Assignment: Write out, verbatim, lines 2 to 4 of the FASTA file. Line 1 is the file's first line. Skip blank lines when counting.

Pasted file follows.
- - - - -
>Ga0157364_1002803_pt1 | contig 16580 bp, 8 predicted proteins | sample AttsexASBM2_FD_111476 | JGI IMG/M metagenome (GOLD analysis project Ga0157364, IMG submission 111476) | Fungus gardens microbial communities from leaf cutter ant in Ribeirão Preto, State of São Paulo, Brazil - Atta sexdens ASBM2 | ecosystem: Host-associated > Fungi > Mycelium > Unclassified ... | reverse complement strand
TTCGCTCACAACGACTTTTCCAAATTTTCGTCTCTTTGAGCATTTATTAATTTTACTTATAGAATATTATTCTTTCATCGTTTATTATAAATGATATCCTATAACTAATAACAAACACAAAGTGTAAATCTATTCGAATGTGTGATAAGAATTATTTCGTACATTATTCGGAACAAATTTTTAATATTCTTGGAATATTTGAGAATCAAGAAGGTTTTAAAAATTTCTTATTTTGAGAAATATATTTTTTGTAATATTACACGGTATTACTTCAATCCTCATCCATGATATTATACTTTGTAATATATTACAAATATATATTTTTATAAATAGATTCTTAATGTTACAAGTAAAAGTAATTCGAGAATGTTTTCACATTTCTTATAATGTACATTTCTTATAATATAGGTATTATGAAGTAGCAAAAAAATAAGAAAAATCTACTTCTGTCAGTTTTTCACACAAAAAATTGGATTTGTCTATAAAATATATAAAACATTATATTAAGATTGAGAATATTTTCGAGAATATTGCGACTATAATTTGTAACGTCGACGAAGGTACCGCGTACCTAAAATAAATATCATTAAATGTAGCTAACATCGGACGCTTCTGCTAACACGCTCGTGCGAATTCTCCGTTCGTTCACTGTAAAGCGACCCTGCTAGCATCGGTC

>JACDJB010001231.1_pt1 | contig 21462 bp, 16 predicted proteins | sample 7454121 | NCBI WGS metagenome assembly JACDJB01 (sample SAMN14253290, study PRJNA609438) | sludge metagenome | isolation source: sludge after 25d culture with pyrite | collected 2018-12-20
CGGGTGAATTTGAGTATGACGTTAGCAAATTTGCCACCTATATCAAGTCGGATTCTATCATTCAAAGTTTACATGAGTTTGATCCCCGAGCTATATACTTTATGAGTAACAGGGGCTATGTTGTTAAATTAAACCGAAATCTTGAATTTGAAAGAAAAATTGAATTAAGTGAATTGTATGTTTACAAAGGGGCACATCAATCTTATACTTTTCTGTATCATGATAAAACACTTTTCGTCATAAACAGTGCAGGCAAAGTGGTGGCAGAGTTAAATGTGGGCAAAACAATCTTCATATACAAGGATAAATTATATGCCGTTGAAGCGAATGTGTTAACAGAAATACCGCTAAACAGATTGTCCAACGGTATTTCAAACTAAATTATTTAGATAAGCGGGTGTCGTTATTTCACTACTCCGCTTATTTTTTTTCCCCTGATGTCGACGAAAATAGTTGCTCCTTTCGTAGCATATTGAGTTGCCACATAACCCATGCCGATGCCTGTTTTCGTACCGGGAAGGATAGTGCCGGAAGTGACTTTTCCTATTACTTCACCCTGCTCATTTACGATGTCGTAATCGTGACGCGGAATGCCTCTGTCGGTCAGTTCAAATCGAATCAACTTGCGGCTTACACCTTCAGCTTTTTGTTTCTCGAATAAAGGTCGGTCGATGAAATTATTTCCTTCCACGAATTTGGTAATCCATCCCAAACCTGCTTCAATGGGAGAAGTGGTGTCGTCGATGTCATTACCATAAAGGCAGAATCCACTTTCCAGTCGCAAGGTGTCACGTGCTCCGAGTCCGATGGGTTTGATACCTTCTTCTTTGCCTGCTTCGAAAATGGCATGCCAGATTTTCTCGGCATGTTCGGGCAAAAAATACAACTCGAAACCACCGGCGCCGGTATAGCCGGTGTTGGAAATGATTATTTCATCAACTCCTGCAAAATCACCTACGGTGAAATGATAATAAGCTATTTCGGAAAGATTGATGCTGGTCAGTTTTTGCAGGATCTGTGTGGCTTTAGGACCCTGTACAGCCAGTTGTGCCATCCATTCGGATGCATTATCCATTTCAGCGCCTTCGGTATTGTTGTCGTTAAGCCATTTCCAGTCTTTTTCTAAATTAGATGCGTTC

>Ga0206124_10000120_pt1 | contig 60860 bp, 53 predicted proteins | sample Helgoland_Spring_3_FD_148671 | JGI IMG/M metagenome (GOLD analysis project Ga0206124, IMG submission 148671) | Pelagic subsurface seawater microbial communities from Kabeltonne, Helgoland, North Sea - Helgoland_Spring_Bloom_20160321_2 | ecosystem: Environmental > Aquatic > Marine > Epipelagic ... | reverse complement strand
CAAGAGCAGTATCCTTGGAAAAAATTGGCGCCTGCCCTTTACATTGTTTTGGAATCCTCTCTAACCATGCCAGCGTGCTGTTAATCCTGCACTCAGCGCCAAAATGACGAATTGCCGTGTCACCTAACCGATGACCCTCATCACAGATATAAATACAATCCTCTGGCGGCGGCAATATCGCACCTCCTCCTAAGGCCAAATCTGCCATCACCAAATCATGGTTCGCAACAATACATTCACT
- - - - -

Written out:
TTCGCTCACAACGACTTTTCCAAATTTTCGTCTCTTTGAGCATTTATTAATTTTACTTATAGAATATTATTCTTTCATCGTTTATTATAAATGATATCCTATAACTAATAACAAACACAAAGTGTAAATCTATTCGAATGTGTGATAAGAATTATTTCGTACATTATTCGGAACAAATTTTTAATATTCTTGGAATATTTGAGAATCAAGAAGGTTTTAAAAATTTCTTATTTTGAGAAATATATTTTTTGTAATATTACACGGTATTACTTCAATCCTCATCCATGATATTATACTTTGTAATATATTACAAATATATATTTTTATAAATAGATTCTTAATGTTACAAGTAAAAGTAATTCGAGAATGTTTTCACATTTCTTATAATGTACATTTCTTATAATATAGGTATTATGAAGTAGCAAAAAAATAAGAAAAATCTACTTCTGTCAGTTTTTCACACAAAAAATTGGATTTGTCTATAAAATATATAAAACATTATATTAAGATTGAGAATATTTTCGAGAATATTGCGACTATAATTTGTAACGTCGACGAAGGTACCGCGTACCTAAAATAAATATCATTAAATGTAGCTAACATCGGACGCTTCTGCTAACACGCTCGTGCGAATTCTCCGTTCGTTCACTGTAAAGCGACCCTGCTAGCATCGGTC

>JACDJB010001231.1_pt1 | contig 21462 bp, 16 predicted proteins | sample 7454121 | NCBI WGS metagenome assembly JACDJB01 (sample SAMN14253290, study PRJNA609438) | sludge metagenome | isolation source: sludge after 25d culture with pyrite | collected 2018-12-20
CGGGTGAATTTGAGTATGACGTTAGCAAATTTGCCACCTATATCAAGTCGGATTCTATCATTCAAAGTTTACATGAGTTTGATCCCCGAGCTATATACTTTATGAGTAACAGGGGCTATGTTGTTAAATTAAACCGAAATCTTGAATTTGAAAGAAAAATTGAATTAAGTGAATTGTATGTTTACAAAGGGGCACATCAATCTTATACTTTTCTGTATCATGATAAAACACTTTTCGTCATAAACAGTGCAGGCAAAGTGGTGGCAGAGTTAAATGTGGGCAAAACAATCTTCATATACAAGGATAAATTATATGCCGTTGAAGCGAATGTGTTAACAGAAATACCGCTAAACAGATTGTCCAACGGTATTTCAAACTAAATTATTTAGATAAGCGGGTGTCGTTATTTCACTACTCCGCTTATTTTTTTTCCCCTGATGTCGACGAAAATAGTTGCTCCTTTCGTAGCATATTGAGTTGCCACATAACCCATGCCGATGCCTGTTTTCGTACCGGGAAGGATAGTGCCGGAAGTGACTTTTCCTATTACTTCACCCTGCTCATTTACGATGTCGTAATCGTGACGCGGAATGCCTCTGTCGGTCAGTTCAAATCGAATCAACTTGCGGCTTACACCTTCAGCTTTTTGTTTCTCGAATAAAGGTCGGTCGATGAAATTATTTCCTTCCACGAATTTGGTAATCCATCCCAAACCTGCTTCAATGGGAGAAGTGGTGTCGTCGATGTCATTACCATAAAGGCAGAATCCACTTTCCAGTCGCAAGGTGTCACGTGCTCCGAGTCCGATGGGTTTGATACCTTCTTCTTTGCCTGCTTCGAAAATGGCATGCCAGATTTTCTCGGCATGTTCGGGCAAAAAATACAACTCGAAACCACCGGCGCCGGTATAGCCGGTGTTGGAAATGATTATTTCATCAACTCCTGCAAAATCACCTACGGTGAAATGATAATAAGCTATTTCGGAAAGATTGATGCTGGTCAGTTTTTGCAGGATCTGTGTGGCTTTAGGACCCTGTACAGCCAGTTGTGCCATCCATTCGGATGCATTATCCATTTCAGCGCCTTCGGTATTGTTGTCGTTAAGCCATTTCCAGTCTTTTTCTAAATTAGATGCGTTC